Now-a-days most if not all things we do involves something digital, from reading books on tablets to mobile phones as micro-computers and a tool for navigation. It’s fair to say most of us if we were without our phones would feel very vulnerable and lost and it’s all too easy to become lazy thanks to the convenience and quick access with our phones.
I myself am guilty of this at time but how to overcome this is easy and can be fun, educational and a great opportunity to get outside and enjoy the outdoors but does require some forward thinking and planning plus some confidence at times.*
The question is, have you ever tried a day trip or outing without your mobile to navigate?
An excellent way to enjoy a digital detox is to plan and go out for the day, weekend or however you long you wish on a pre-planned route using a traditional map or rough location guides.
Within Scouting and DofE awards this is something we teach the participants for expeditions as a lot of the time we venture to areas with little or no signal so being reliant on your phone as a means of navigation is impossible and just won’t work, not to mention battery life. This might surprise you, but most participants enjoy the lack of phones around them and typically engage in more conversations, singing and have more fun and connect with one another and most don’t even notice the lack of their phones when out on expedition because they are so pre-occupied with the surroundings and actually face-to-face conversations.
Having your own digital detox trip doesn’t have to go to the same lengths as a DofE expedition, just getting off the grid for one day or even a morning can improve your wellbeing and improve health and it’s simpler than it may seem.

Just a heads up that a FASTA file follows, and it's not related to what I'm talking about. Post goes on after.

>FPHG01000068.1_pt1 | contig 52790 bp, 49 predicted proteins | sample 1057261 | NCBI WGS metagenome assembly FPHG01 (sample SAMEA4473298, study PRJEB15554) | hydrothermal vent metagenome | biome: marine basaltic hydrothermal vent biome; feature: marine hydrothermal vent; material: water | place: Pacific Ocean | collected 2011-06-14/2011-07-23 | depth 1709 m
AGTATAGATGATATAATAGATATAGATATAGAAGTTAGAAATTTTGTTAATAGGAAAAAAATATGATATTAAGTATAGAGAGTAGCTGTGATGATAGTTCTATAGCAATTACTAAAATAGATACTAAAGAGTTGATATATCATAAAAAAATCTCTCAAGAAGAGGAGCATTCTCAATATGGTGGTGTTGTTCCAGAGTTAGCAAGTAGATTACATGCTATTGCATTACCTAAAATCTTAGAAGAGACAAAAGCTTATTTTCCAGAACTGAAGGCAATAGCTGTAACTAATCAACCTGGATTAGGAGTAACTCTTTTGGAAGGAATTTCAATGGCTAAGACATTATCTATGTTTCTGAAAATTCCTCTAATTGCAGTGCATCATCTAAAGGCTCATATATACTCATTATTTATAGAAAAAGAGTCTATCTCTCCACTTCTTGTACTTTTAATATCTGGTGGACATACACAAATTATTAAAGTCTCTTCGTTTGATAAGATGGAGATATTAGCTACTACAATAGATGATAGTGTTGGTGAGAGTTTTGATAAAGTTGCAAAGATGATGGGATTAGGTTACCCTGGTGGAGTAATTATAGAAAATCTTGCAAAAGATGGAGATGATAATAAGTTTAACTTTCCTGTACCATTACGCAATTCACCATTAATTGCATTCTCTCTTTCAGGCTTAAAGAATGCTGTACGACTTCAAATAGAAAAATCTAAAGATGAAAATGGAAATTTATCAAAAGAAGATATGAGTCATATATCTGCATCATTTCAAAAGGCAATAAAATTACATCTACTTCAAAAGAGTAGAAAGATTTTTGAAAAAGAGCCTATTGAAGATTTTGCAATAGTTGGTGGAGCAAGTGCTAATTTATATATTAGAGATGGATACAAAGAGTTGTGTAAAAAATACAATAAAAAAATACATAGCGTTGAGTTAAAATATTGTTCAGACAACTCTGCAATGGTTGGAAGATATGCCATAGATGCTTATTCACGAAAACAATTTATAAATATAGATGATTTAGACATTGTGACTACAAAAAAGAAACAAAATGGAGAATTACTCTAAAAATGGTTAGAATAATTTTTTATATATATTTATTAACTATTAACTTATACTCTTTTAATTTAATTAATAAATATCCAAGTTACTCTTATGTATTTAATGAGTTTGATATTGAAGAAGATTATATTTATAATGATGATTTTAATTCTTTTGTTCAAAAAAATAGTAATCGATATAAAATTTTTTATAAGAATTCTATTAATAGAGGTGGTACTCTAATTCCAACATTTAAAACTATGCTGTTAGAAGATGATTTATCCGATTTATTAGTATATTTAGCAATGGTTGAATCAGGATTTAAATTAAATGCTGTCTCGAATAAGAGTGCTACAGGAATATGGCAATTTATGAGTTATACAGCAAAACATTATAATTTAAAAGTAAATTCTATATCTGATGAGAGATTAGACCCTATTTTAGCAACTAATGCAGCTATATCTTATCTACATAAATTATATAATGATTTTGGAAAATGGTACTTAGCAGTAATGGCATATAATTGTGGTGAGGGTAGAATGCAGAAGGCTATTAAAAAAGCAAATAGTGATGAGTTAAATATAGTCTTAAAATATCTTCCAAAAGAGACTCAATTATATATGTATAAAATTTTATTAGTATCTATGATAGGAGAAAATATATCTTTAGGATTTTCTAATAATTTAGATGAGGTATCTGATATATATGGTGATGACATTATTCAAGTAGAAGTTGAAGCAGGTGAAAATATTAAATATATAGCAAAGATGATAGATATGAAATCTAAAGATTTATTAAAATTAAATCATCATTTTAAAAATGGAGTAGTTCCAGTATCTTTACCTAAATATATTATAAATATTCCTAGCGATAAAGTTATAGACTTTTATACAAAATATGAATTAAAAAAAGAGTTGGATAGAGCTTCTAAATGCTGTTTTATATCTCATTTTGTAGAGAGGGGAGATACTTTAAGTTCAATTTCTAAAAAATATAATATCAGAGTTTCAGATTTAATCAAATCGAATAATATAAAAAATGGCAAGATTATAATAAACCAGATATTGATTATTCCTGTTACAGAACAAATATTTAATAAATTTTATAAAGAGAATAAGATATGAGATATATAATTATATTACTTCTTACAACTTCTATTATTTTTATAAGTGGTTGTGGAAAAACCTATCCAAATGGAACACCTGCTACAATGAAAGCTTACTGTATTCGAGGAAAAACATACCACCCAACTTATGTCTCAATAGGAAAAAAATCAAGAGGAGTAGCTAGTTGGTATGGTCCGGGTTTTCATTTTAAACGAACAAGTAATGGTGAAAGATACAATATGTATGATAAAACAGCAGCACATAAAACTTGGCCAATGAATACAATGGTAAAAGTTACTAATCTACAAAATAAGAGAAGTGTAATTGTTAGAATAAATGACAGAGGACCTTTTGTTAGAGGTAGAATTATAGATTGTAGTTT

Find an area you wish to explore or visit, for example Durdle Door or a local canal route to you to cycle or walk along.
Plan your route in how to get to the destination and once you arrive set off and enjoy the day using maps. The challenge is to not use your mobile phone throughout the day.
This is also great to get the whole family involved, teaching your kids about nature, navigation and general time together away from screens and game consoles.
Take your time to enjoy the surroundings and why not turn it into a creative challenge too. Bring a camera and photograph the trip. Not only are you learning to navigate the good old way, but you are relaxing by doing something creative at the same time or spending time with family. Equally you could just simply bring a picnic, football or Frisbee to enjoy. Anything to keep you busy and not think about your phone is the trick.
Recent trips I’ve enjoyed in this same manner are my recent trips to Durdle Door, Reading to Newbury canal path, Oxford, Longleat Zoo and even London. Most are well signed and marked out, making it easy to navigate about without the use of maps at all.
Canal routes are great as they are safe and popular with people and often have cafes or spots to enjoy picnics on route. The larger tourist hot spots are the easiest to do digital free day trips as you can rely on the crowds to lead the way if you’re not confident with map reading.
If you want to photograph the memories of visiting a location, why not try using a film camera or small compact camera rather than a phone and print them and create a digital free scrap book.
Learning to read a traditional paper map can be a great tool to learn and a good means to get you off the grid. Other tools to add and to greater advance your navigation skills are using a compass or time cards which describe your route and how long each leg or distance is. In turn can help with your time management skills and organisation.
*For safety reasons always pack your phone or a sat nav as a means of communication or for emergencies. A great alternative to OS maps is ViewRanger or Google maps which both can run with just location data and require no internet to track you. You can pre plan routes and download to your phone. Both are available to download on Android and Apple OS so you can still enjoy a social media free day and build up your confidence in navigation if you lack experience with map reading. This article is not affiliated with Google or ViewRanger, I simply use these tools myself and trust them.